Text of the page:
February 1st, 2000
As a student at the University of Pennsylvania and Columbia University in the 1960s, Judith Rodin was caught up in the social activism of the era. Last week, Penn's president found the tables turned as she negotiated with students who spent the entire week staging a sit-in in her outer office.

India: Construction Industry Uses Toxic Waste
by Nidhi JamwalDown to Earth
January 31st, 2000
Ignorance is bliss. This seems to be the state of mind of the Indian government for several environment-related issues, including that of hazardous waste like phosphogypsum (PG). A byproduct of the fertiliser industry, PG is used liberally by the construction industry and its use is promoted by the government.

USA: Closing the Lid on the Chlorine Industry
by Russell Mokhiber and Robert WeissmanFocus on Corporations
January 31st, 2000
Thornton is a research fellow at Columbia University's Center for Environmental Research and Conservation. His forthcoming book, Pandora's Poison: Chlorine, Health and a New Environmental Strategy (March 2000, MIT Press), argues that chlorine and the organochlorine chemicals made from it pose a global health and environmental threat.

Peru: Isolated Amazon Tribes Threatened By Logging
by Danielle KnightInter Press Service
January 28th, 2000
The survival of four indigenous tribes of the Peruvian Amazon rainforest -- who have decided to live in voluntary isolation -- is being threatened by commercial logging, warned indigenous leaders who traveled here this week from the South American country.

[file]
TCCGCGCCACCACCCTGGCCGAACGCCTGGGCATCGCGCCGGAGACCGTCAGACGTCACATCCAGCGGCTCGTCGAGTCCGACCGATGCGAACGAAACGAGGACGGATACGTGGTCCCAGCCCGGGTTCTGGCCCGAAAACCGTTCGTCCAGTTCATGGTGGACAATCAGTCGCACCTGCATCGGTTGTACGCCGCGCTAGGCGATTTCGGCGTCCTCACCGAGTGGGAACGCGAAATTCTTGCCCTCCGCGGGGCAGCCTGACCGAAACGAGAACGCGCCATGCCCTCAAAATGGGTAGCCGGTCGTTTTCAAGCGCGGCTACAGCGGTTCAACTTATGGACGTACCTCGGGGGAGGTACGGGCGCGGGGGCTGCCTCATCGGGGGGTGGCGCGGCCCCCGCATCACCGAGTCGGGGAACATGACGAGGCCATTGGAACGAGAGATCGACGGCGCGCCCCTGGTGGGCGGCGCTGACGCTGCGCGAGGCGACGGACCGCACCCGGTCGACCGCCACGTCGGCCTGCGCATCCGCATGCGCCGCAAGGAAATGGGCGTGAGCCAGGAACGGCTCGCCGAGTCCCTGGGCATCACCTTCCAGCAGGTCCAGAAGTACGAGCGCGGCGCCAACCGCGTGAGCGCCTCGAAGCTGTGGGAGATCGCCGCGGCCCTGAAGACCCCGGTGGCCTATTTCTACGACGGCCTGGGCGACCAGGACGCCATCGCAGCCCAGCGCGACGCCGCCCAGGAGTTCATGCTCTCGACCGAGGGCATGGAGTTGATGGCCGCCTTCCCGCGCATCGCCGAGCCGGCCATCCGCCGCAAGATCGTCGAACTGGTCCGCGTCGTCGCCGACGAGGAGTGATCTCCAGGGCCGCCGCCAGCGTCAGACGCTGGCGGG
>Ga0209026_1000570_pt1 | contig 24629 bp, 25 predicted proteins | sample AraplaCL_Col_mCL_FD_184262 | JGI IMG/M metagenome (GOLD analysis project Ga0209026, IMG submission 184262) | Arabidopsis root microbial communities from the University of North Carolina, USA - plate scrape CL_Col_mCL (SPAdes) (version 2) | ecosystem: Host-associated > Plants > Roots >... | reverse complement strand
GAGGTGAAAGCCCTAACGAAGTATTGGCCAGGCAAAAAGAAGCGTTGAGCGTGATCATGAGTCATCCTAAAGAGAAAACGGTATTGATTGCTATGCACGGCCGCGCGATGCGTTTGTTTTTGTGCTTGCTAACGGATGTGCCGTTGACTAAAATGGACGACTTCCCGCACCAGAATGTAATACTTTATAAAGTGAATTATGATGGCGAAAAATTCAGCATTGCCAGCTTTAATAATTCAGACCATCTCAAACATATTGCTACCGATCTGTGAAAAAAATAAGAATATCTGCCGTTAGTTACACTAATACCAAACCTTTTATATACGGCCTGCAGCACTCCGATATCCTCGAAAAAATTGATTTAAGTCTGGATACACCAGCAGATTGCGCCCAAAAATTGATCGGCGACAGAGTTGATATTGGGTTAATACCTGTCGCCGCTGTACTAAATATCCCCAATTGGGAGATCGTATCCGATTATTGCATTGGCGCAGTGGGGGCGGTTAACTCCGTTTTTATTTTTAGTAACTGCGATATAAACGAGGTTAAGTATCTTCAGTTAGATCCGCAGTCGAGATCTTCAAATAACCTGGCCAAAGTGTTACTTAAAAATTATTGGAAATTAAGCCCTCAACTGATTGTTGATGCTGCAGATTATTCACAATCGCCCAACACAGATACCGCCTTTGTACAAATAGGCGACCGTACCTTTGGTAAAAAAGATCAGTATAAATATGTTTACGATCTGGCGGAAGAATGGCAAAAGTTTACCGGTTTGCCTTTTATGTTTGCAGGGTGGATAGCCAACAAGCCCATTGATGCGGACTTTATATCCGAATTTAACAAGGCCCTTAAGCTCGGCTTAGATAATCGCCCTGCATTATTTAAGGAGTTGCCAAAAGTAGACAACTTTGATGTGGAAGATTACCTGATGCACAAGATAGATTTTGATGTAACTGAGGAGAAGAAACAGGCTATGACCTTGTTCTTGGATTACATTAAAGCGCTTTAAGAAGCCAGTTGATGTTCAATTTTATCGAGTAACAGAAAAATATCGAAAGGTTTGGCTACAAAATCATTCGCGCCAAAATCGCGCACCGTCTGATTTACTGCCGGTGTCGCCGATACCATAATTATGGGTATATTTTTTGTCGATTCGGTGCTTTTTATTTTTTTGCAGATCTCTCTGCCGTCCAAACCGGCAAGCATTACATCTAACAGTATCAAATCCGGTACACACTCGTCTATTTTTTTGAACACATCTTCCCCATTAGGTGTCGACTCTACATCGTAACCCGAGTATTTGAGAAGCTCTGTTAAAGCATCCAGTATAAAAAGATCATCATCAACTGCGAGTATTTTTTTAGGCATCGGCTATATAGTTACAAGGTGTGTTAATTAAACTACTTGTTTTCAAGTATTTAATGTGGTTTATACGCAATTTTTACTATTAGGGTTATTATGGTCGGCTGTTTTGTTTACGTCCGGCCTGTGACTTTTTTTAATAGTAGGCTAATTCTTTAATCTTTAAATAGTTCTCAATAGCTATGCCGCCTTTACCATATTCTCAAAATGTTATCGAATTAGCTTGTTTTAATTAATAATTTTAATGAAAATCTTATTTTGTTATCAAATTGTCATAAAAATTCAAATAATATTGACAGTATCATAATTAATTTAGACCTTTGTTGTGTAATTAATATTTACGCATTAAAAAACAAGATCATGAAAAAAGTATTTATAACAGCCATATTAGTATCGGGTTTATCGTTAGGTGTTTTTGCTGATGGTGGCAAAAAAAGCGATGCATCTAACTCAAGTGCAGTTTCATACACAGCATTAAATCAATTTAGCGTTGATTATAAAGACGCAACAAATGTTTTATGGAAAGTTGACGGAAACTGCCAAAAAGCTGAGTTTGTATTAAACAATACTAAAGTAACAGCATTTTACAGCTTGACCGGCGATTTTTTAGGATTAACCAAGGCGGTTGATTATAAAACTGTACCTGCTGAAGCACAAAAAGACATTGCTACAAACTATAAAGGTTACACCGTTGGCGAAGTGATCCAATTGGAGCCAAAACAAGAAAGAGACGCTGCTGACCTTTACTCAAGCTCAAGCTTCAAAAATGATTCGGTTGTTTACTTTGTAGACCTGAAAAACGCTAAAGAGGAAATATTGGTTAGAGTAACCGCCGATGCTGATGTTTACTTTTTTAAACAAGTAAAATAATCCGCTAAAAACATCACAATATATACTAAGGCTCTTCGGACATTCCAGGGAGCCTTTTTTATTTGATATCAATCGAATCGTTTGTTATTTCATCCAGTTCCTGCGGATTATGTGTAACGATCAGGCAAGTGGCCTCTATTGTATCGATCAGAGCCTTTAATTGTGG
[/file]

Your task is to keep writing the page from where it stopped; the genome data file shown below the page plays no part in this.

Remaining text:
USA: Protestors at WTO Plan DC Follow-Up
by John BurgessWashington Post
January 26th, 2000
Activist groups that paralyzed downtown Seattle during the World Trade Organization conference late last year plan to converge on Washington in April to protest a joint meeting of the World Bank and International Monetary Fund.

Canada: Biosafety Talks Trigger Demonstrations and Debate
Environment News Service
January 24th, 2000
Delegates from 130 nations arriving this morning at the International Aviation Building in Montreal to restart talks on a set of rules for the transborder movement of genetically modified organisms were greeted by protesters and police. But temperatures of 15 degrees Celsius below zero kept demonstrators subdued and police idle.

USA: One Big Company
by Russell Mokhiber and Robert WeissmanFocus on the Corporation
January 12th, 2000
AOL has been a leading proponent of open access -- meaning those who control high-speed internet access through cable systems or other means not have the power to discriminate against internet service providers that they do not control or favor. In buying Time Warner, AOL suddenly acquires one of the largest cable systems in the country, and gains a material interest in opposing open access.

USA: Microsoft Loses Appeal in Workers Dispute
by James ViciniReuters
January 10th, 2000
The U.S. Supreme Court on Monday rejected Microsoft Corp.'s appeal of a ruling that thousands of temporary and contract workers were eligible to buy discounted stock in the software giant.

UK: A Bitter Pill for the World's Poor
by Isabel HiltonThe Guardian
January 5th, 2000
It is a story repeated daily in towns and villages across the developing world. Whatever the recorded cause of death - leishmaniasis, tuberculosis, pneumonia - the real cause is poverty. Poor people in tropical countries are at risk from a range of diseases for which they cannot get treatment - either because medicines are available at prices they cannot afford or, worse still, because no medicines are available.

USA: Nuclear Weapons Plant Has Y2K Glitch
January 4th, 2000
A year 2000 computer glitch at a U.S. Energy Department nuclear weapons plant in Tennessee remains unfixed, but workers have been able to track nuclear material at the site using an alternative system, a department official said on Tuesday.